et in doctrina ejus profecit.

In both the case of Virgil and Aristotle, the characters were clearly selected because they were personifications of wisdom, yet pagan, thus showing the limits of non-Christian study. Thus, the story has nothing at all to do with Aristotle's characterization of women, and everything to do with Christian triumphalism.

J. K. Gayle said...

it really doesn't matter to me whether the work is historically accurate or not

saying that women are one way and men are another is a bit like saying rabbits like carrots and dogs like steak

as an exemplum showing the danger of woman

The fact is that ARistotle wrote things of purported fact, such as:

"For in some cases the female squats on the ground and the male mounts on top of her, as is the case with the cock and hen bustard, and the barn−door cock and hen; in other cases, the male mounts without the female squatting,"

"The male has more teeth than the female in mankind"

"For the male is naturally more qualified to lead than the female"

"Further, the female is, in my opinion, more mischievous than the male, and (though feebler) more reckless. Every on can see that this is so in women and in domesticated animals, and according to the unanimous evidence of herdsmen and..."

"This is why women call the right ear male and the left ear female. Is it because the parts on the left are moister"

"The spermatic vessels in women, consist of two veins and two arteries, which differ from those of men ... of woman, commonly called testicles, do not perform the same function as in men, for they are altogether different"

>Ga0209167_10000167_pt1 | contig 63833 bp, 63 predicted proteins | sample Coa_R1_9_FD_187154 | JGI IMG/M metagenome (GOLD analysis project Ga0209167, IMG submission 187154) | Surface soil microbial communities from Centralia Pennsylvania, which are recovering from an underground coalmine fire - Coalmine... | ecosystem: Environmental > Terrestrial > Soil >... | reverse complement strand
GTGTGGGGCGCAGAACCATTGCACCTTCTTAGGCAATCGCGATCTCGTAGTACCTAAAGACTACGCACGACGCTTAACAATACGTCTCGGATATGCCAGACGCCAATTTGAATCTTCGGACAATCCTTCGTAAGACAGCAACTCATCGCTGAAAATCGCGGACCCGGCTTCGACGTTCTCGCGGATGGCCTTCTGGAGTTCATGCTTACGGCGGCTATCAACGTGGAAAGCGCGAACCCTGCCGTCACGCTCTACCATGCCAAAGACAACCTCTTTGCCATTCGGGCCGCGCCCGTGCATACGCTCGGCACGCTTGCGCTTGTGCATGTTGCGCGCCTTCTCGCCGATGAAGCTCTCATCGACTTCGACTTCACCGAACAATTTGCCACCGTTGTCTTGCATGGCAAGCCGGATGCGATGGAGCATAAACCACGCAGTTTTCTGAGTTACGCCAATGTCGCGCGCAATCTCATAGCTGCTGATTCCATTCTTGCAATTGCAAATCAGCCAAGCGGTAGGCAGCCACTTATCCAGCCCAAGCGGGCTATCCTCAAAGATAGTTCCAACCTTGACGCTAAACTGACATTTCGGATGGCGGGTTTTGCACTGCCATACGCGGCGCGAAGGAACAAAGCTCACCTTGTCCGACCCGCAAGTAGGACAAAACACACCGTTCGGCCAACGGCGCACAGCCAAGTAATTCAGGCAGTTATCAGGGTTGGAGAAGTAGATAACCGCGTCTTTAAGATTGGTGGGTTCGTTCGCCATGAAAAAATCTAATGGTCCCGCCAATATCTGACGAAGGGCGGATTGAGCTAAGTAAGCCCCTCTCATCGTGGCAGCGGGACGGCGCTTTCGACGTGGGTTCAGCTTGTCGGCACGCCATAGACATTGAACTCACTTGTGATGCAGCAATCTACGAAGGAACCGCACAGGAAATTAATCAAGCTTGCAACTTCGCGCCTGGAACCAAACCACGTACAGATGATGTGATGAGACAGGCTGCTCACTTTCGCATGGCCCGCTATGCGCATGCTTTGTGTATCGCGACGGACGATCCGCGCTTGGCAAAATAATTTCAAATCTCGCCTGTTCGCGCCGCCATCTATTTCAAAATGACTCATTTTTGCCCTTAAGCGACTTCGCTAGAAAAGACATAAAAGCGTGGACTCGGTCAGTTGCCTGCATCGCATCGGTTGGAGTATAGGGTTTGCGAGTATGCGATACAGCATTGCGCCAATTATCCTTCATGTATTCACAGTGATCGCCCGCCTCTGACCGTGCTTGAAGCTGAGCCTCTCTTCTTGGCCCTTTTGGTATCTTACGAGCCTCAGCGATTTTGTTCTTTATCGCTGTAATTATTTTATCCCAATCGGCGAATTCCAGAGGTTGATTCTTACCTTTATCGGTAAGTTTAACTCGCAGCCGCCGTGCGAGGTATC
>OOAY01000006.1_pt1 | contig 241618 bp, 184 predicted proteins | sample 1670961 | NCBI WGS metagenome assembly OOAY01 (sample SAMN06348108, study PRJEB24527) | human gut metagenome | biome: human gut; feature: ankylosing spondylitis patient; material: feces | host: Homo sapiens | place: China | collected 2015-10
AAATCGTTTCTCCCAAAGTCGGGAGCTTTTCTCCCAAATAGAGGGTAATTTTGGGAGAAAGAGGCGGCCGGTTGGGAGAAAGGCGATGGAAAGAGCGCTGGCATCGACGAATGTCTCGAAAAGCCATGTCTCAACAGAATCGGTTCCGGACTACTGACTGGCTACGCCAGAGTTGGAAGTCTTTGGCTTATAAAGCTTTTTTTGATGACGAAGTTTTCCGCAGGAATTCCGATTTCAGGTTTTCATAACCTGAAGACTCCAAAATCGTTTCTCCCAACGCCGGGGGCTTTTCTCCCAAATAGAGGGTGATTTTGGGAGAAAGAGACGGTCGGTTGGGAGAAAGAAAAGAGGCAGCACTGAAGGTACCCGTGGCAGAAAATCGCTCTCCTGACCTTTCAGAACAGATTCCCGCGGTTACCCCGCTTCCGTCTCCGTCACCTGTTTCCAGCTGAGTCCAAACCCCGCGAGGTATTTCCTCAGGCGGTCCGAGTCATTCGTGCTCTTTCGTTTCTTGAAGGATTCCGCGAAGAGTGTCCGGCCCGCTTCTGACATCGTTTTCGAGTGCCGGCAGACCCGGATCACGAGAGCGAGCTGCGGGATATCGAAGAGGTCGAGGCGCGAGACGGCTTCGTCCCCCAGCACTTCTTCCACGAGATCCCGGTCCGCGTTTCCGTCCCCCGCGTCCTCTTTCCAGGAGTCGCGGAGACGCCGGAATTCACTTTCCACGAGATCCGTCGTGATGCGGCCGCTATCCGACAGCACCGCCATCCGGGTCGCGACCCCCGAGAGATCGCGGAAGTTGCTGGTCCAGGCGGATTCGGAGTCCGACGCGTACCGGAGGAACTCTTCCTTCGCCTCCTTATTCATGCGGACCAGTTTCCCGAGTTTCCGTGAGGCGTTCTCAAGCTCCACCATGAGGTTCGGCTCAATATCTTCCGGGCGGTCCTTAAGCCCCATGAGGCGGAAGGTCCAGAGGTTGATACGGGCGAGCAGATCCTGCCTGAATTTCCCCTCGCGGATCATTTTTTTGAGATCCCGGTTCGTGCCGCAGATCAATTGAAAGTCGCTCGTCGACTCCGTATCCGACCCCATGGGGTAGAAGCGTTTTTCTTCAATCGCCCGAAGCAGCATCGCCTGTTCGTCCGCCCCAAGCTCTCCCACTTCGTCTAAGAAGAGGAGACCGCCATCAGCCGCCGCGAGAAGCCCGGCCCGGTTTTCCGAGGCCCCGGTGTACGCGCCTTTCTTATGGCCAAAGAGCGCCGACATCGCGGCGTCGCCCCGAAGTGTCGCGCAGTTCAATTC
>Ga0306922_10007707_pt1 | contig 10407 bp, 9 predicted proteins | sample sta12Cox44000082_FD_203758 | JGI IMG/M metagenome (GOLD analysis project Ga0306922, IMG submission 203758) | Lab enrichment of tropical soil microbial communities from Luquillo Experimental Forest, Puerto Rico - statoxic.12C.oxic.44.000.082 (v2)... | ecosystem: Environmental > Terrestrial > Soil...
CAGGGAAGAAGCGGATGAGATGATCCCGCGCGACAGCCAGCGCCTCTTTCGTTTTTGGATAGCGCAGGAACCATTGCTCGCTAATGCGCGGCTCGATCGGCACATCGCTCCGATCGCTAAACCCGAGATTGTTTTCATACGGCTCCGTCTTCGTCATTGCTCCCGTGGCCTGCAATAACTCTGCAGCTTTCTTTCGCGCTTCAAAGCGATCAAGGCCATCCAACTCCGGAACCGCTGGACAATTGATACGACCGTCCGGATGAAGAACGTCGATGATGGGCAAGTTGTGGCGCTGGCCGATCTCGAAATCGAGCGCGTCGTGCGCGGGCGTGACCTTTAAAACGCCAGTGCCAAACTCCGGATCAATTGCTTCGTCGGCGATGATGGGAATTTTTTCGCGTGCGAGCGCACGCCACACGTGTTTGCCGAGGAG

"... round in a drop, it is a girl she is with child of; for if it be'a boy it will spread and swim at the top"

Sometimes some man's pseudo-Aristotle would also write "real" science such as this.

But -

Aristophanes wrote fiction.

Hans Baldung Grien represented more fiction.

Ogi Ogas, likewise, has written some fiction, with Sai Gaddam at his side, all to suggest they know the nature of woman as inferior to the nature of man.

What does it matter whether it's fiction vs. fact or Greek vs. Indian or Christian vs. Buddhist or ancient vs. medieval or English vs. Latin? It's the gynophobe's supposed trouble with woman over man.

Theophrastus said...

What does it matter?

It is different.

Aristotle was a garden-variety ancient misogynist.

Baldung Grien was a sexual fetishist with a masochistic streak.

The Pañcatantra and the Jātakas and John Herold were eager to poke fun at non-believers, to show that their wisdom falls short, because without proper belief, they could even be duped by a woman (like Adam, David, Samson, Hercules, and Virgil).

And, the work I expected you to cite, but which you did not, Chaucer's Wife of Bath, is apparently of this form, but is actually about love versus lust.

These are very different. Misogyny, Fetish, Triumphalism, Love.

J. K. Gayle said...

Aristotle was a garden-variety ancient misogynist.

Yes, he was. And he was the inventor and perpetrator of a "science" he called "logic" that would seek to simplify and capitalize on what Nancy Mairs calls the "fundamental structure of the patriarchy": the binary. It is immensely important, essential, to the gynophobic misogynist to rationalize his superiority over females. It is imperative to him to identify difference, to flaunt what might seem be things that, by some Objective NOT subjective view, in Nature alone, "are very different."

I suppose one could, by analogy, make that case that Aristotle's anti-Barbarism and anti-Solecism and anti-Catamitism are very different from one another and from Hitler's anti-Semitism and homophobia and the KKK's racism.

Since you'd like to hear from Chaucer's Wife:

"Of Eva first, that for hir wikkednesse
Was al mankynde broght to wrecchednesse,
For which that Jhesu Crist hymself was slayn,
That boghte us with his herte blood agayn.
o, heere expres of womman may ye fynde
That womman was the los of al mankynde....

Tho redde he me how Sampson loste his heres:
Slepynge, his lemman kitte it with hir sheres;
Thurgh which treson loste he bothe his yen.
Tho redde he me, if that I shal nat lyen,
Of Hercules and of his Dianyre,
That caused hym to sette hymself afyre.

No thyng forgat he the care and the wo
That Socrates hadde with his wyves two,
How Xantippa caste pisse upon his heed.